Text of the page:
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Seventh Avenue is filthy! • Brooklyn Paper

Seventh Avenue is filthy!

Looking good — and gross: Locals say that Seventh Avenue in Park Slope is a mess ever since a city-funded clean-up program ran out of cash in May.
Photo by Alice Proujansky

Seventh Avenue is a dirty shame — and you can blame the city!

Park Slope’s main street has morphed into a trash-ridden dump after two city councilmen allowed a street-cleaning contract to expire — a contract that only came about because the Department of Sanitation couldn’t keep the retail strip clean.

For months, trash cans have consistently overflowed — dripping fluids that smell like rotting Chinese food and funky frat boy socks — into the restaurant-lined strip.

“I literally have to hold my nose when I walk down the street,” said Pamela Johnson, who lives on Garfield Place. “It looks like the worst part of the South Bronx in the 1970s.”

That’s because the city’s trash collection schedule is not frequent enough to keep the bustling street clean — and elected officials have chosen not to renew a contract with the Doe Fund, a non-profit that hires homeless men for clean-up crews.

The Department of Homeless Services, in conjunction with the Park Slope Civic Council, first inked the one-year, $40,000 contract in 2008 in order to maintain the street beyond the city’s duties. Now, Councilman Steve Levin (D–Park Slope) and Councilman Brad Lander (D–Park Slope) say the contract, which had been renewed for three years, is no longer cost-effective and sustainable.

What’s more, the street — which helped transform the neighborhood from a crime-plagued slum into a hub for the hip — has no formal merchant’s association, unlike its once-dirtier neighbor Fifth Avenue, where business owners pay an additional tax to provide additional sanitation pickups and supplement inadequate city services.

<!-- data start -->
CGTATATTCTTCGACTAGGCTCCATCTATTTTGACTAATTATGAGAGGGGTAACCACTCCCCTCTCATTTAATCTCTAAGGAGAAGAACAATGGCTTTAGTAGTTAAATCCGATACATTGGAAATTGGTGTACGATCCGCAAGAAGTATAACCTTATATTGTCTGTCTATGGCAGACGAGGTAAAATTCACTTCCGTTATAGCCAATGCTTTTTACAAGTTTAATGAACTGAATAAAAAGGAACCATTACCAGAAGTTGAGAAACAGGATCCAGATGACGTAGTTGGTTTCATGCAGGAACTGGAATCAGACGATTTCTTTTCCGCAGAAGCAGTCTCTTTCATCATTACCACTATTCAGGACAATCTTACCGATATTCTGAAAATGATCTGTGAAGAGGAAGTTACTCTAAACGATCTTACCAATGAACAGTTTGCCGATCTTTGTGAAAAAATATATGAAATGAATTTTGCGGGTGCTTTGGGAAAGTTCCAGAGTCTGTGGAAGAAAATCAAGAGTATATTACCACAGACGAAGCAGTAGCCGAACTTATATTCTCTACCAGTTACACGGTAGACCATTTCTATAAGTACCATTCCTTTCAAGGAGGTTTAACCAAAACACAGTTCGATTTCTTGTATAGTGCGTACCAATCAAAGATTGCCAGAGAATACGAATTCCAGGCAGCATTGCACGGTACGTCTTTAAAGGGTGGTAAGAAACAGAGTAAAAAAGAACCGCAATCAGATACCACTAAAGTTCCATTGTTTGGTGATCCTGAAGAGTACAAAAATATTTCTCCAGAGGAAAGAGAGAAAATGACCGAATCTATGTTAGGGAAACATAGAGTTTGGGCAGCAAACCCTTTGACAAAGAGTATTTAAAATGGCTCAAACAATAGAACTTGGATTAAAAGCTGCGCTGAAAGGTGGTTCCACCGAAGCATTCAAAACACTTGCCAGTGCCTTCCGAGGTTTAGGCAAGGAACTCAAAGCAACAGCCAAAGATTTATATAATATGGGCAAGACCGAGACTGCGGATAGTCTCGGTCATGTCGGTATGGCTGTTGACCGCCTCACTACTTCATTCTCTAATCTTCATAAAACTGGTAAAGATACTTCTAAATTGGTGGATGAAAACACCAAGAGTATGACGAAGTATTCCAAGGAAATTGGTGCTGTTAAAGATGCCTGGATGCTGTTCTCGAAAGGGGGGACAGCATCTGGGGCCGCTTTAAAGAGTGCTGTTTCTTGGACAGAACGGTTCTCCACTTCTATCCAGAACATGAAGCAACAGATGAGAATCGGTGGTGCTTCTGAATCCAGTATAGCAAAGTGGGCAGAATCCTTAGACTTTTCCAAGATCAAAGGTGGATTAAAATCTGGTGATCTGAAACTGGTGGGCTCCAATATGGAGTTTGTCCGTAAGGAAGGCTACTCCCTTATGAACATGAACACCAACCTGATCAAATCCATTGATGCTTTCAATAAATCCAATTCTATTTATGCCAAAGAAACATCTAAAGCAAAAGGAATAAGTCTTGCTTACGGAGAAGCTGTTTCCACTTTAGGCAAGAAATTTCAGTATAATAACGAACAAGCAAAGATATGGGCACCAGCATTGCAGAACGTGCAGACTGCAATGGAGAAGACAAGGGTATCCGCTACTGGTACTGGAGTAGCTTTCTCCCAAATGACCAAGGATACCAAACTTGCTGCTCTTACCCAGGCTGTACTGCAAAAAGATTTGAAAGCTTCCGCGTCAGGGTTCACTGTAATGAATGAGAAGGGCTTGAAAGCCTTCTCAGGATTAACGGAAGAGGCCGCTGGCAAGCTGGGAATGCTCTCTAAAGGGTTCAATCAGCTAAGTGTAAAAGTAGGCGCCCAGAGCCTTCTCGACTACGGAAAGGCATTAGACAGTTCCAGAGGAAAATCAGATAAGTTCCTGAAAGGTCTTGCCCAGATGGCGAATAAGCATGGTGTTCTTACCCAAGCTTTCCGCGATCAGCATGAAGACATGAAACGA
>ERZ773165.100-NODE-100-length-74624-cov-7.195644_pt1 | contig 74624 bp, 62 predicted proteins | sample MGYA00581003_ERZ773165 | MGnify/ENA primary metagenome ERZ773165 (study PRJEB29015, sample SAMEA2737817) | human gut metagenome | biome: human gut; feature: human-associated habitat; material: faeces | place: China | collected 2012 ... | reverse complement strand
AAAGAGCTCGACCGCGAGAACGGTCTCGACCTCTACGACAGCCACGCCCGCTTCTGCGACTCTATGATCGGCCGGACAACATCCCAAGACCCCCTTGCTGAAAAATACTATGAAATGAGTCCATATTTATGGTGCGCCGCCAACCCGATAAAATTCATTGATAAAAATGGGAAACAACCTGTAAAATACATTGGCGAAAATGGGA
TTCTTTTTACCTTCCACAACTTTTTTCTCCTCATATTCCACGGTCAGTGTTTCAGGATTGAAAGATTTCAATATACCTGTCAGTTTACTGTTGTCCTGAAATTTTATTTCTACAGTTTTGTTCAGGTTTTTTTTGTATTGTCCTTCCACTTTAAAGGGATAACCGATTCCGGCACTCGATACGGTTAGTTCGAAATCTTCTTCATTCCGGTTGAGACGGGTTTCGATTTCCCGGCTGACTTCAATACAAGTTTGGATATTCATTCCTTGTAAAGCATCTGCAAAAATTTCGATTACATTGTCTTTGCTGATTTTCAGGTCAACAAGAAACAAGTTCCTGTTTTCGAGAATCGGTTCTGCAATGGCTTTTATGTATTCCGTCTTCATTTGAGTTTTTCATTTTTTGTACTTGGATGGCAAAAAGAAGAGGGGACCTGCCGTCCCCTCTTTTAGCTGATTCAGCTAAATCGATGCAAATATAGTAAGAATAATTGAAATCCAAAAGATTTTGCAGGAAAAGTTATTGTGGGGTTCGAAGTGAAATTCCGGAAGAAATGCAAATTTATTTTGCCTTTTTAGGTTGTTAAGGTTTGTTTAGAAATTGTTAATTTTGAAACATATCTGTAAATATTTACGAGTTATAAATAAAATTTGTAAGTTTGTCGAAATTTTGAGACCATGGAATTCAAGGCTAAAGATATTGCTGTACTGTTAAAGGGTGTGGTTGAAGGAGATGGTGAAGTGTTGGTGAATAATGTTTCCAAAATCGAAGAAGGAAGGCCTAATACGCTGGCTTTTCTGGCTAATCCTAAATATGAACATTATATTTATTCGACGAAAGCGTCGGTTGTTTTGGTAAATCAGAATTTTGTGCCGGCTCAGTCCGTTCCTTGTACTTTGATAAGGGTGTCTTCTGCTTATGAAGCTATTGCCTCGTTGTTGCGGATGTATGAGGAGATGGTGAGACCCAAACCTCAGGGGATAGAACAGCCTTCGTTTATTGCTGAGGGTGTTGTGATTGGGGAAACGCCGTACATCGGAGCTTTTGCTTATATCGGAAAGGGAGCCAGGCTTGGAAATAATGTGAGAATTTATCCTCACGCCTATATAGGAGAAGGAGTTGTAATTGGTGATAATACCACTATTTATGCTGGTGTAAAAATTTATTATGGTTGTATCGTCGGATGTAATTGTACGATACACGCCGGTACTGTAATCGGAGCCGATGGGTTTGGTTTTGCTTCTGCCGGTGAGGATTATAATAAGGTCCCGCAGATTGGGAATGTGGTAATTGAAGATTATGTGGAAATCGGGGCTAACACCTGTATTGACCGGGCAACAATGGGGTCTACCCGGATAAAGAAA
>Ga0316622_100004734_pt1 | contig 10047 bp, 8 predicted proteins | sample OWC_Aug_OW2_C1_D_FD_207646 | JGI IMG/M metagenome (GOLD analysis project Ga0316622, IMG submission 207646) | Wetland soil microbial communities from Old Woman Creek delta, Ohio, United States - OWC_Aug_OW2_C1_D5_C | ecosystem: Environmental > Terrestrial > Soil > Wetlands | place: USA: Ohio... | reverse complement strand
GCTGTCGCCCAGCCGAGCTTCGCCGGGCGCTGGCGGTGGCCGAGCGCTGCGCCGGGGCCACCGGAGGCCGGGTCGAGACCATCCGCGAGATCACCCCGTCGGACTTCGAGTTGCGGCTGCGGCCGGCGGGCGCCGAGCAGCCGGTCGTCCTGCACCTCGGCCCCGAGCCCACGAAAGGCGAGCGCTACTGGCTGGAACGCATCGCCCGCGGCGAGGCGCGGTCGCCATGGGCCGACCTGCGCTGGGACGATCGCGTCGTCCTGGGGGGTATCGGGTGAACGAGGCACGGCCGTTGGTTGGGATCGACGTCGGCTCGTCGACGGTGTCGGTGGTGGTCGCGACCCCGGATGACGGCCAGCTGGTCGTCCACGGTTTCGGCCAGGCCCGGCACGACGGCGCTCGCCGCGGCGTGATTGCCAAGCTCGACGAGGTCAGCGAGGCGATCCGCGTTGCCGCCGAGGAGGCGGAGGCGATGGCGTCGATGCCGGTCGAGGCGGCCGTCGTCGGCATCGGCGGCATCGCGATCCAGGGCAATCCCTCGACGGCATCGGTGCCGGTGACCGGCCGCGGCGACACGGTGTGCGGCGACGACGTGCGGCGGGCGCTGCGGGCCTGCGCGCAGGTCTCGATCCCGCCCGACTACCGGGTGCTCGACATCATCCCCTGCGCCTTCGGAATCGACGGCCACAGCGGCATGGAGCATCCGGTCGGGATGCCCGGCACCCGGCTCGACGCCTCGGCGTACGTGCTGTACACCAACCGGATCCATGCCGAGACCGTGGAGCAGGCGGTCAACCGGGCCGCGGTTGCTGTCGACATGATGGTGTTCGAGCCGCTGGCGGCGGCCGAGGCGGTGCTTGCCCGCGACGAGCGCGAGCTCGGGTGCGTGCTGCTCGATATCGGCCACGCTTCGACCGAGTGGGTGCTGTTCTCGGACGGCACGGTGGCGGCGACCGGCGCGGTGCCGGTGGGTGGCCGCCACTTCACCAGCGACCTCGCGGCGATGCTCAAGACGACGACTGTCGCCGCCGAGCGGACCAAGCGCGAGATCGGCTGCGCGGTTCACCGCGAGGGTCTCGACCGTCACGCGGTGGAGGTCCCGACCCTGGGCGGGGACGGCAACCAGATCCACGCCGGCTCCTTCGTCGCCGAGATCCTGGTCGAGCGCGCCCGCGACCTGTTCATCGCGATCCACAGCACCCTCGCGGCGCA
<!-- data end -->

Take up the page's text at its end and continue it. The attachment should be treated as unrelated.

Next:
Under the now-defunct contract, workers emptied full trash cans, set the bags on the sidewalk, then relined the cans with new bags. They also painted street poles and swept sidewalks and gutters daily, going far beyond the Department of Sanitation’s infrequent street sweeping and trash collection — which dropped dramatically from three times per day to twice per week on commercial strips this past year.

The workers are gone, and as a result, trash is now fluttering down sidewalks. Of course, sidewalk clean-up and garbage duties have always been the responsibility of neighbors and merchants, said Craig Hammerman of Community Board 6, but after the contract ran out at the end of May, he began fielding phone calls about the “shabby” conditions between Flatbush Avenue and Seventh Street.

Indeed, merchants — many of whom say business is the anchor of the neighborhood — want the contract renewed.

“It’s a small price to pay,” said Edgar Loria, a manager of Cousin of John’s Café & Bakery. “That much trash attracts rats and mice — and people eating food don’t want to see it.”

Even so, will likely come down to lack of funds and shifting priorities: Levin said the contract is too expensive to renew, especially considering other “valid and deserving” groups — about 500 of in total — have requested money from the same “discretionary” fund, which councilmembers allocate to the district.

Levin added that he and Lander will investigate other ways to keep the street clean, noting, “We plan to work with merchants and figure out a way that’s more cost-effective.”

The councilmen later sent a joint statement noting that avoiding teacher layoffs and firehouse closures come before The Doe Fund.

“We have had to close multi-billion dollar budget gaps,” the statement notes.

In the meantime, businesses owners say they’ll pick up the slack — like they always do.

“Some businesses got lazy once the program started,” Louis Barricelli, owner of Cousin John’s. “Really, it’s up to us now.”

Garbage cans fill up faster now that the Doe Fund is no longer bagging up trash.
Photo by Alice Proujansky

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